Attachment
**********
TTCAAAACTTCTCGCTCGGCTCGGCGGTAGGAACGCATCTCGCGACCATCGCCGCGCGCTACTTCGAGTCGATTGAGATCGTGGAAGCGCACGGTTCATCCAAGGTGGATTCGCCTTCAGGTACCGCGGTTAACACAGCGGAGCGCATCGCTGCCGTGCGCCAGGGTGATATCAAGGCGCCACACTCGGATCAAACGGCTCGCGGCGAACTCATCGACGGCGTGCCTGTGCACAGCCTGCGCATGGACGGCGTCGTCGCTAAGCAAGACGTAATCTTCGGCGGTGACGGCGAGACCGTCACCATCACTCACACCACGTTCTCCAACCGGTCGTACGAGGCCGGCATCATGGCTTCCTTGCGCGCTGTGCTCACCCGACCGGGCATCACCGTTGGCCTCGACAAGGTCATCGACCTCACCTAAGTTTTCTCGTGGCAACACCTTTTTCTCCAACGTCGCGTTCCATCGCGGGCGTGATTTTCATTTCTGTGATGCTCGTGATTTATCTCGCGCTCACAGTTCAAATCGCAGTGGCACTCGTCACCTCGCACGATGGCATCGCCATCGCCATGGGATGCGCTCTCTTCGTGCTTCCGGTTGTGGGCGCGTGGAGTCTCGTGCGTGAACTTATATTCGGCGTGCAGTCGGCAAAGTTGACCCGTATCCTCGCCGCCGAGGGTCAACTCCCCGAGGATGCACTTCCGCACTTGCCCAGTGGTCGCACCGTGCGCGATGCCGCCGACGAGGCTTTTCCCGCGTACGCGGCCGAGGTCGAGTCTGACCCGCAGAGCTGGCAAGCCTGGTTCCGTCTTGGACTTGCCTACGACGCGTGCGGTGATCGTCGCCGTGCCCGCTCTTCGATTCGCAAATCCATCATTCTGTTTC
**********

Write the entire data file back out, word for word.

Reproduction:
TTCAAAACTTCTCGCTCGGCTCGGCGGTAGGAACGCATCTCGCGACCATCGCCGCGCGCTACTTCGAGTCGATTGAGATCGTGGAAGCGCACGGTTCATCCAAGGTGGATTCGCCTTCAGGTACCGCGGTTAACACAGCGGAGCGCATCGCTGCCGTGCGCCAGGGTGATATCAAGGCGCCACACTCGGATCAAACGGCTCGCGGCGAACTCATCGACGGCGTGCCTGTGCACAGCCTGCGCATGGACGGCGTCGTCGCTAAGCAAGACGTAATCTTCGGCGGTGACGGCGAGACCGTCACCATCACTCACACCACGTTCTCCAACCGGTCGTACGAGGCCGGCATCATGGCTTCCTTGCGCGCTGTGCTCACCCGACCGGGCATCACCGTTGGCCTCGACAAGGTCATCGACCTCACCTAAGTTTTCTCGTGGCAACACCTTTTTCTCCAACGTCGCGTTCCATCGCGGGCGTGATTTTCATTTCTGTGATGCTCGTGATTTATCTCGCGCTCACAGTTCAAATCGCAGTGGCACTCGTCACCTCGCACGATGGCATCGCCATCGCCATGGGATGCGCTCTCTTCGTGCTTCCGGTTGTGGGCGCGTGGAGTCTCGTGCGTGAACTTATATTCGGCGTGCAGTCGGCAAAGTTGACCCGTATCCTCGCCGCCGAGGGTCAACTCCCCGAGGATGCACTTCCGCACTTGCCCAGTGGTCGCACCGTGCGCGATGCCGCCGACGAGGCTTTTCCCGCGTACGCGGCCGAGGTCGAGTCTGACCCGCAGAGCTGGCAAGCCTGGTTCCGTCTTGGACTTGCCTACGACGCGTGCGGTGATCGTCGCCGTGCCCGCTCTTCGATTCGCAAATCCATCATTCTGTTTC